How many of us have ever interviewed for a leadership/pastor/ministry position and when asked to describe our calling answered, “I believe that God has called me to preach the word in such a way that it will harden people’s hearts and they will reject God”?
I’m guessing none.
An answer like that is sure to stop an interview right in its tracks. “Thank you for your time. We’ll be in touch.” And yet two people explicitly said this was their intention in the Bible—Jesus and Isaiah.
God Gives Isaiah a Tough Assignment
This isn’t new information but it’s important to keep in mind that Isaiah’s role as a prophet was not just to predict the future but to call people to action in the present. Isaiah appears on the scene hundreds of years after the Israelites earned their exile from the Promised Land; generations have rebelled against God, worshipped idols, and finally completely rejected God. God waited hundreds of years for the Israelites to repent, return to him, and dwell in the land. He withheld the exile and sent judges and prophets to help free them from their oppressors and plead with them to return to him.
We already know this didn’t work. Isaiah was commissioned to preach in such a way that it would force the Israelites to make a choice. No more waffling. Isaiah’s prophecies were delivered with such decisiveness that the people were forced to commit one way or another. The Lord already knew they would choose rejection.
Healing and Grace for Self-inflicted Wounds
As promised, Babylon invaded and carried the Israelites into exile. It was long overdue and yet God still extended his grace. The exile was ridiculously short and it cured the Israelites of their idolatry. So you see, God knew his people would self-destruct and he knew what it would take to heal them of their self-inflicted wounds. God used Isaiah to bring this to fruition—to give the people one last chance to repent and then to set the stage for judgment.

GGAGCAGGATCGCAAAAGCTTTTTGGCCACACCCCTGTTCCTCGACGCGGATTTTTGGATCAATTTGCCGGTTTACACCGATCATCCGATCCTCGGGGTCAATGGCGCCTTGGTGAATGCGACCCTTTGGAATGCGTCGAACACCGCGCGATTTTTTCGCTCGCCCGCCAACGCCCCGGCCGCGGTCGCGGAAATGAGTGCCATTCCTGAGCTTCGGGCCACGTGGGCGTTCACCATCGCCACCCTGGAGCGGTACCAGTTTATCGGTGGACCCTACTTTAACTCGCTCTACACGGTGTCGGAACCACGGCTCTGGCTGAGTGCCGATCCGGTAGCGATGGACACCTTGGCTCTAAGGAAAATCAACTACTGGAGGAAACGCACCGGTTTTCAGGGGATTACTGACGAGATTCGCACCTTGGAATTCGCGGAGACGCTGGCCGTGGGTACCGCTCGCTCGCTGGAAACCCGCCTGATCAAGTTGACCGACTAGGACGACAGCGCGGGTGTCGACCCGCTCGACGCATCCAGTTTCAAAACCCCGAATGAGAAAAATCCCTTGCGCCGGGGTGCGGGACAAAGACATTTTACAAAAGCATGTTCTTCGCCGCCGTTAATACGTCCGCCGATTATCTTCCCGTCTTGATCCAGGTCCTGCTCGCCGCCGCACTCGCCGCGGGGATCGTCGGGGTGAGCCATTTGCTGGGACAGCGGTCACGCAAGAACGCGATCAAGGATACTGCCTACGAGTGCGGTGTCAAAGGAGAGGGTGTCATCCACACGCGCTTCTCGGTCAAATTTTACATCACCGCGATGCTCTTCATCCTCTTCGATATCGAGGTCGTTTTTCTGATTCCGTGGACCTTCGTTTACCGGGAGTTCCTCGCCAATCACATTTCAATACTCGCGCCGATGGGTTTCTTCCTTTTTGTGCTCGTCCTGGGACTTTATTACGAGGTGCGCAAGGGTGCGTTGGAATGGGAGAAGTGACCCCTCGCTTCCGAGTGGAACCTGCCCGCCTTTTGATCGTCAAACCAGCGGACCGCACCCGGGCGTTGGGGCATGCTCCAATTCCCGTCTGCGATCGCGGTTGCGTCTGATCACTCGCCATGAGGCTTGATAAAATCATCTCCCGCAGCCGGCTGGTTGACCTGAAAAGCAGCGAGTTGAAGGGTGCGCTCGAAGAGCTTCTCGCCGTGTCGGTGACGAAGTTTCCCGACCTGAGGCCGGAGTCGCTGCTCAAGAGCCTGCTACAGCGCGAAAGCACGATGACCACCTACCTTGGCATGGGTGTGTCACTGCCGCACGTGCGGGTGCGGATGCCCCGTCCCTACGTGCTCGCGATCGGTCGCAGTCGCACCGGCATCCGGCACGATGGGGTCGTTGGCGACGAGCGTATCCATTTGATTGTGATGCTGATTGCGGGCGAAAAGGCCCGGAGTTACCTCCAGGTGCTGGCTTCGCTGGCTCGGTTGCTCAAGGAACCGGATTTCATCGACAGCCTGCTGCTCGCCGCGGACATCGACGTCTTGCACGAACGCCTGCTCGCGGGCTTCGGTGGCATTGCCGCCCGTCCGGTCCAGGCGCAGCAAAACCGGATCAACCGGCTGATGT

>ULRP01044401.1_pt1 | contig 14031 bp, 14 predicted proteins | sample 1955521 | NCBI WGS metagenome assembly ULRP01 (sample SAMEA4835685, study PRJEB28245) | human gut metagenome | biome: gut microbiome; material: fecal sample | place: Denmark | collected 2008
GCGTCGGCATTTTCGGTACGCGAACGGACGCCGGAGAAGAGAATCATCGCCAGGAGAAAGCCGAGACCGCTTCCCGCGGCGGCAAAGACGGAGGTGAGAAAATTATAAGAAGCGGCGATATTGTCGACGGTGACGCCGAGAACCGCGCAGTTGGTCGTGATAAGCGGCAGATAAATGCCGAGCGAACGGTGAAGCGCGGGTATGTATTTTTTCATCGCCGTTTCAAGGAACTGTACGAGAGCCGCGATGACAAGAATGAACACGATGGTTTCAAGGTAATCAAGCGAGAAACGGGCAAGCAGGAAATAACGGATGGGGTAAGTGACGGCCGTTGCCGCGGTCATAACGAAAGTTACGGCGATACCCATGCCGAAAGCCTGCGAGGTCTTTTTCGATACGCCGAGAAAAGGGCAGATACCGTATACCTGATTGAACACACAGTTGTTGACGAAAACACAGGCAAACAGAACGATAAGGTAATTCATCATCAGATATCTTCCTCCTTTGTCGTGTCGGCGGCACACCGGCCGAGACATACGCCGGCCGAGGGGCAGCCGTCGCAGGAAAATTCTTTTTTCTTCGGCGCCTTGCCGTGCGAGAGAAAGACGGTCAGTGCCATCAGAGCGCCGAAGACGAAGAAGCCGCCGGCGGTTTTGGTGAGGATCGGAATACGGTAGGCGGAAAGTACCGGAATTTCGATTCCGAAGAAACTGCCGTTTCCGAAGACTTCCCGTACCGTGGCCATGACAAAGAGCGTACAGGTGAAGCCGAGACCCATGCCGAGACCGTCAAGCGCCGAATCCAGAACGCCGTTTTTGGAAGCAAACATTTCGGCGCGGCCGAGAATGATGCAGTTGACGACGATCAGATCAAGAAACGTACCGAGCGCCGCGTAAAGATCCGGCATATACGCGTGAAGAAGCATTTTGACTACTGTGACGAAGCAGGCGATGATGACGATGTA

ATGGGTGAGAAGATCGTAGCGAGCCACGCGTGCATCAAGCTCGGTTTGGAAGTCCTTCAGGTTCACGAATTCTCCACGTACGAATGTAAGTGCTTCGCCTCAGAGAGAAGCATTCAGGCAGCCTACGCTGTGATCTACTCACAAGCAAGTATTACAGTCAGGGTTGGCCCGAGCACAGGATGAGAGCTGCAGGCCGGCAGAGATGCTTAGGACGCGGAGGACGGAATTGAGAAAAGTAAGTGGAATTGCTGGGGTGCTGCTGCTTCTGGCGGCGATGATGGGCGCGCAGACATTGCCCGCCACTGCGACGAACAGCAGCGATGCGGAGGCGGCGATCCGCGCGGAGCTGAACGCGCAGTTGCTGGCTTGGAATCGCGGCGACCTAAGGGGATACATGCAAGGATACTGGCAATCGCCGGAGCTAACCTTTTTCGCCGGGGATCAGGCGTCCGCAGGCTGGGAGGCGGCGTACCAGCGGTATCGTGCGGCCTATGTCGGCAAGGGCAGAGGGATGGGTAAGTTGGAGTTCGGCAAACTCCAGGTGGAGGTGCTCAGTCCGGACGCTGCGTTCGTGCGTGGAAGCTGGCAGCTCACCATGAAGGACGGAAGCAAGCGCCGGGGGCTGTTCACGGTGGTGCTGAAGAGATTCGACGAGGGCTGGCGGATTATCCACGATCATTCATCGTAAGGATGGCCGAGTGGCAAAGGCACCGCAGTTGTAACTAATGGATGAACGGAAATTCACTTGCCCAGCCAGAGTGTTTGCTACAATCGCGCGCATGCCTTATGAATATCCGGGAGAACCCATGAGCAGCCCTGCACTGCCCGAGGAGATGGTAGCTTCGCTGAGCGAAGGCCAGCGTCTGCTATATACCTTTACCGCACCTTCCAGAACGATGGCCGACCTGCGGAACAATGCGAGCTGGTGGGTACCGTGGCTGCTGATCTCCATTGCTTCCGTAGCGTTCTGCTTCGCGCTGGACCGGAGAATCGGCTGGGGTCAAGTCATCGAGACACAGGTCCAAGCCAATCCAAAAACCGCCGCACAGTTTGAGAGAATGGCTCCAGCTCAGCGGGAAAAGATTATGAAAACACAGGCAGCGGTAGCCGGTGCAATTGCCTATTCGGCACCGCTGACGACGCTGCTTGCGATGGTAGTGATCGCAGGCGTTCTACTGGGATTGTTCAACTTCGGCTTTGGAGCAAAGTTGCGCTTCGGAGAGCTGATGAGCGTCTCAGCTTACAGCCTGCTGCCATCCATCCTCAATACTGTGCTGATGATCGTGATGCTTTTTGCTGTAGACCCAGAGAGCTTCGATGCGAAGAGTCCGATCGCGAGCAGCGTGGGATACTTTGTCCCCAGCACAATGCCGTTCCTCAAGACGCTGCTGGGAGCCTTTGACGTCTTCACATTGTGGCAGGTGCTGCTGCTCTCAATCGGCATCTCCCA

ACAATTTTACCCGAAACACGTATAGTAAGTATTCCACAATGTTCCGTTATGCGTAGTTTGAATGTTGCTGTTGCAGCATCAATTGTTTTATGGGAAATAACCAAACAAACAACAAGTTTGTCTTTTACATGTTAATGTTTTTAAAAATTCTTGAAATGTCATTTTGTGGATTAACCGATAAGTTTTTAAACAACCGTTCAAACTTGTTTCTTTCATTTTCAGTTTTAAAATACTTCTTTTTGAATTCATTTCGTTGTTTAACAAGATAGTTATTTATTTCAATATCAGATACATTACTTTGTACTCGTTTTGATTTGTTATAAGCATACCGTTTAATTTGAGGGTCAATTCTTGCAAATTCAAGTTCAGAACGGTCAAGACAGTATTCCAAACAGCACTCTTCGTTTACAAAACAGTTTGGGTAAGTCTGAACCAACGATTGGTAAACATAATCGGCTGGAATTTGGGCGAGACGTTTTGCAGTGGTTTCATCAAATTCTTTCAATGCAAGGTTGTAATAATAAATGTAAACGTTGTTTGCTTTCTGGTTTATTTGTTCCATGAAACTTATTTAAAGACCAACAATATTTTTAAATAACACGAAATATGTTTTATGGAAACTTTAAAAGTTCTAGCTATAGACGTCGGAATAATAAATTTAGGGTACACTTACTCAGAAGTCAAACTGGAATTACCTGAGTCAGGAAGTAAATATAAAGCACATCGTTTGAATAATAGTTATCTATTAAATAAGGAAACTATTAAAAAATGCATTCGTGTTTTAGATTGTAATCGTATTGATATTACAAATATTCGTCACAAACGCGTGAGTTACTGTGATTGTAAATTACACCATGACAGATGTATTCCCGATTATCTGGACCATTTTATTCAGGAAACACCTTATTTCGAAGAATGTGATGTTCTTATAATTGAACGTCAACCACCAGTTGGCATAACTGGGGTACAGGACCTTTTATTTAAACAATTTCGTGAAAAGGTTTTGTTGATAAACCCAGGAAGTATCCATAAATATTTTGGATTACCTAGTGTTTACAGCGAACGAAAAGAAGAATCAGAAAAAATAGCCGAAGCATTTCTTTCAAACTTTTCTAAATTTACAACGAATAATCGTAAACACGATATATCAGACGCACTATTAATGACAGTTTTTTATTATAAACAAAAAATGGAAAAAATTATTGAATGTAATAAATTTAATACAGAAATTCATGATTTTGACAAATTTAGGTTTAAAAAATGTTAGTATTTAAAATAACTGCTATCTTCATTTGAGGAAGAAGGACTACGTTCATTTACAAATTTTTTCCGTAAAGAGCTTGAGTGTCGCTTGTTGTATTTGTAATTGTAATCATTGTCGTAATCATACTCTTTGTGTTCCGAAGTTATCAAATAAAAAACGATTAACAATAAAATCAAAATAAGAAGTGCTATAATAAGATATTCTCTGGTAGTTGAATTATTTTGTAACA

Isolated Events Distort Our View of God
We tend to think of the Old Testament God as harsh and full of wrath and the New Testament God as patient and full of grace. He hasn’t changed. This is the difference that context makes; when we look at isolated events in the Bible and use those to build our understanding of God, we build a deeply flawed and confusing picture of God. When we look at the entire picture—the flow of historical events—we see that the God of patience, mercy, and grace we read about in the New Testament was there all along. What changed was how he drew us into relationship with him. It’s time we re-evaluate our understanding of the Old Testament God and gain a greater understanding of his love for us.
That’s where Jesus comes in and we’ll get to that Thursday.